Apart from organising the women and establishing a bank to help them save and borrow, Elaben and her colleagues in SEWA also saw the importance of changing laws so that these women workers would be able to conduct their trade without being harassed. As a Rajya Sabha member from 1986-89, followed by a stint in the Planning Commission from 1989-91, Elaben pushed for a law to protect the rights of street vendors. Finally in 2013, the Street Vendors (Protection of Livelihood and Regulation of Street Vending) Bill was passed by Parliament. The law sets down norms for street vending and protects vendors from arbitrary eviction or fines. For the millions of urban poor across India, whose only source of livelihood is street vending, this recognition has been a lifesaver. Unfortunately, many local governments continue to violate the law.
For their work, SEWA and Elaben have received national and international recognition. In 1984, they were awarded the Right Livelihood Award, often referred to as the alternative Nobel Prize. Elaben has also been the recipient of the Niwano Peace Prize, the Magsaysay Award, the Padma Bhushan, and the Indira Gandhi International Prize for Peace. In 2007, she was invited to join The Elders Foundation for peace and human rights set up by Nelson Mandela.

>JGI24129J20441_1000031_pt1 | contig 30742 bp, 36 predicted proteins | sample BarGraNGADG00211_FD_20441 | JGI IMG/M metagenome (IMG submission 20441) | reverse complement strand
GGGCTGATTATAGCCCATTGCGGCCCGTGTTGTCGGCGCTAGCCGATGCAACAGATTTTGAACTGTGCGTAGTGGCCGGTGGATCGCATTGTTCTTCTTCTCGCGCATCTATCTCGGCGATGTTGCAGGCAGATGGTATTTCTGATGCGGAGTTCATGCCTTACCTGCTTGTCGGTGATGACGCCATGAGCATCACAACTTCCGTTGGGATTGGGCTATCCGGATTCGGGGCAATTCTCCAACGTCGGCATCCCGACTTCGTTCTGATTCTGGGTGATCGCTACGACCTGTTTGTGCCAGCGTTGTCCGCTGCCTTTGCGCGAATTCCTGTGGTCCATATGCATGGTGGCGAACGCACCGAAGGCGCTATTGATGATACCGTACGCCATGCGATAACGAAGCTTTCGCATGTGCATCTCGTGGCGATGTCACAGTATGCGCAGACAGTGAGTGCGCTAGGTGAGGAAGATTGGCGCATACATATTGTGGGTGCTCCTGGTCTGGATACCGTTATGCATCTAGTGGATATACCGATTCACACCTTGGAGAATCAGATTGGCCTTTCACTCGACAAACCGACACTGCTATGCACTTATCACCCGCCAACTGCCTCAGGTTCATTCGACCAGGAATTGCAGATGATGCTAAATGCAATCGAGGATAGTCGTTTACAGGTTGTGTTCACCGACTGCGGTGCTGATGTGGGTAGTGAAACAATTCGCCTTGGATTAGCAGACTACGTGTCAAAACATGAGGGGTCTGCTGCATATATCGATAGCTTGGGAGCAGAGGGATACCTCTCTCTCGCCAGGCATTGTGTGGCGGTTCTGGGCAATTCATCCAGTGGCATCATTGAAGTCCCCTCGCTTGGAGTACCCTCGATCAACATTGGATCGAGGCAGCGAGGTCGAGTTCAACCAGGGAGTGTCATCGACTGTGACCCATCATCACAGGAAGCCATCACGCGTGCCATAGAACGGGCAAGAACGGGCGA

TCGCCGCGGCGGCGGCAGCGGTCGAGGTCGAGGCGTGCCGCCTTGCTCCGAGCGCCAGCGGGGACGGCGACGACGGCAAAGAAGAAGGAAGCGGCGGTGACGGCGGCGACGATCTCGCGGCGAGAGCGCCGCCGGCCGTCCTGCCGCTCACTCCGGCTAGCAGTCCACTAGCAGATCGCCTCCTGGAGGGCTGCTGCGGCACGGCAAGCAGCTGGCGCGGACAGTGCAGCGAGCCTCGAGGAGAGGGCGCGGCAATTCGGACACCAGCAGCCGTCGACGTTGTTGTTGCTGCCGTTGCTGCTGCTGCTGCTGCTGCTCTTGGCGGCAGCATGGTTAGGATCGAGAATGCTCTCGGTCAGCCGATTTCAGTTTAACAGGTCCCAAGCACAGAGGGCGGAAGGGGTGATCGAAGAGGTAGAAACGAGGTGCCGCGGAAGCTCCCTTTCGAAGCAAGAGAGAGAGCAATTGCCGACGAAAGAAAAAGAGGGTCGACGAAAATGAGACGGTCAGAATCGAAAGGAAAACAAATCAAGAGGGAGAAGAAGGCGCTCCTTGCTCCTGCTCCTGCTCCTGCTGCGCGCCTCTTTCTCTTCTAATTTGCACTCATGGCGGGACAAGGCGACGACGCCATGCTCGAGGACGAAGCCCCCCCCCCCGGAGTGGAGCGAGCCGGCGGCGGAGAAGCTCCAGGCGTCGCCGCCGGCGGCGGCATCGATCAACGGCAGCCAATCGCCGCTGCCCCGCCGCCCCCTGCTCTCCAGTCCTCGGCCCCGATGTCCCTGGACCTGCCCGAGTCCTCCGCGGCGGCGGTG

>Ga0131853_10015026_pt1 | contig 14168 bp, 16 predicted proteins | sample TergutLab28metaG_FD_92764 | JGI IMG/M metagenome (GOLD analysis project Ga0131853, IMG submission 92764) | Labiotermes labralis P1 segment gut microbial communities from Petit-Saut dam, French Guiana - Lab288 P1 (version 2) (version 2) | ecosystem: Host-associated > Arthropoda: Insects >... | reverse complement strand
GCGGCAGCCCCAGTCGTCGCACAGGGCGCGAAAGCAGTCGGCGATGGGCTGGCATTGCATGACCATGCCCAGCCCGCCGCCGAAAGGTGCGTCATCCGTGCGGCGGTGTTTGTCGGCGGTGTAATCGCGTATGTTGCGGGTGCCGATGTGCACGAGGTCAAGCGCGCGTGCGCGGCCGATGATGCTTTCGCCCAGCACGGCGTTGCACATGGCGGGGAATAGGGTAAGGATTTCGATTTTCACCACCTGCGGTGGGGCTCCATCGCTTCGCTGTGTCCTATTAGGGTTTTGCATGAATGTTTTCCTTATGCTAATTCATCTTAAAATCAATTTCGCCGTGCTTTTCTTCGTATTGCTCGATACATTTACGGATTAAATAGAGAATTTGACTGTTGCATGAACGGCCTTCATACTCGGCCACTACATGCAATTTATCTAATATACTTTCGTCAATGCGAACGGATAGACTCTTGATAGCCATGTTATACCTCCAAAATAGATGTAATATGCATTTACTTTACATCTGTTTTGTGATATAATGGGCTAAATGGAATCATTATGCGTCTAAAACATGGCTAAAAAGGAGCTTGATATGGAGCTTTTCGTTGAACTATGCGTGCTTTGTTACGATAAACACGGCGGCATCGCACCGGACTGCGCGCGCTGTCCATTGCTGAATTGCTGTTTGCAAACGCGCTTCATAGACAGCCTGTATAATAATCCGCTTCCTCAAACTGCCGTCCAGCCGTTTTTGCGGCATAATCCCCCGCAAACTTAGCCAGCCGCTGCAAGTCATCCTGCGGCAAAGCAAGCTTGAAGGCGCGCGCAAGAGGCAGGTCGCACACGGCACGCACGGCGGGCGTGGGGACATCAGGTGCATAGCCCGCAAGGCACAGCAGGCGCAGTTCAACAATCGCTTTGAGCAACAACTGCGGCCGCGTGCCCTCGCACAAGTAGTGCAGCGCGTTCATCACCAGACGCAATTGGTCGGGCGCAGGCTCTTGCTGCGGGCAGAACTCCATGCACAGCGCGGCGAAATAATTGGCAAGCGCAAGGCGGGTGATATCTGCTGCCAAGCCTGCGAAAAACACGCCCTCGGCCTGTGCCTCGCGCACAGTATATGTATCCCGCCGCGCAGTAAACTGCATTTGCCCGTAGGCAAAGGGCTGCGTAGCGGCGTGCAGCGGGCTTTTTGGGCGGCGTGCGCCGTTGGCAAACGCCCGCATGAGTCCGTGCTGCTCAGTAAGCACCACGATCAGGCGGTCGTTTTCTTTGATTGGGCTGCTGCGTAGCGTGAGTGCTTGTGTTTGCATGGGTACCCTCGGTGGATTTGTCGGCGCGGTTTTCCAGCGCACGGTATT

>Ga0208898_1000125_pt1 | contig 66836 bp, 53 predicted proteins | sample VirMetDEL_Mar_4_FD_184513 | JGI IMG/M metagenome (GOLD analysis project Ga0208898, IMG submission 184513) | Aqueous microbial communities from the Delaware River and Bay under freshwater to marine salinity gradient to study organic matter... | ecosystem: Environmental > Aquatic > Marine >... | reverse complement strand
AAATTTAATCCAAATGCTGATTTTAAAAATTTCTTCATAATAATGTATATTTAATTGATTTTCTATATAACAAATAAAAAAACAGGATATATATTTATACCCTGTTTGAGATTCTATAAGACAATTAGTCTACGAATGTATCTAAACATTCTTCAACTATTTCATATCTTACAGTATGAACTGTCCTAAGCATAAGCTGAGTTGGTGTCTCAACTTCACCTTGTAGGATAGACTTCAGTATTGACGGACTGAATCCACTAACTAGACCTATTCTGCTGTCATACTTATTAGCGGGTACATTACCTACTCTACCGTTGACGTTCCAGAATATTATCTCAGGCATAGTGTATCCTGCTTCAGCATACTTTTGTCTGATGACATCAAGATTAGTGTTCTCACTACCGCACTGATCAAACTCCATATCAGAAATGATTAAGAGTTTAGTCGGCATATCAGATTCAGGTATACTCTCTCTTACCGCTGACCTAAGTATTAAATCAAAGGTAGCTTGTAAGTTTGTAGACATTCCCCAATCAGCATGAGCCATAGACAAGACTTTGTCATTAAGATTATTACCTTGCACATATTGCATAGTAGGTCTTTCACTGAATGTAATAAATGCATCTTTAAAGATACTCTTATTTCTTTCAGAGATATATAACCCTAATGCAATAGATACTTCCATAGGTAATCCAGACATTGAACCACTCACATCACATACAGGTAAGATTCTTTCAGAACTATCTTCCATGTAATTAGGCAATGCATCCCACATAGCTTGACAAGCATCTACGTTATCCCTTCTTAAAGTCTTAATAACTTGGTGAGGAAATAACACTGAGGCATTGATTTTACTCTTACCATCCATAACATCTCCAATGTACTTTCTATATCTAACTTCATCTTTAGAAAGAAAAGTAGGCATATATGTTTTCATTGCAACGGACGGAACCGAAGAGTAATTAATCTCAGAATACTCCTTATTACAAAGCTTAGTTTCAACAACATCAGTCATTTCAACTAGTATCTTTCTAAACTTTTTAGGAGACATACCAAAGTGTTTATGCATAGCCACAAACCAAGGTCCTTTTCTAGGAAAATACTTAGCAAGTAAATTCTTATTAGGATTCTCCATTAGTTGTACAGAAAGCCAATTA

50 years of SEWA
My own appreciation of the importance of the work done by Elaben and SEWA grew during a reporting trip to Ahmedabad in 1985. We were a group of women journalists from different news organisations who decided to visit the city together in the wake of the anti-reservation protests that morphed into communal violence. To understand the problems that women, especially poor women, faced during these riots, we sought out women living in the crowded inner city. These were mostly home-based workers or street vendors. Many were members of SEWA. Yet, no one from the local media had spoken to them. They told us how the rioting followed by long spells of curfew had crippled their work. The tools of their trade, such as sewing machines, were destroyed when their homes were attacked. Curfew prevented them from taking their finished goods out of the inner city or collecting the raw materials. When the rioting ended, SEWA had to step in to ensure that these women got compensation for loss of income and damage as the officials failed to recognise them as workers.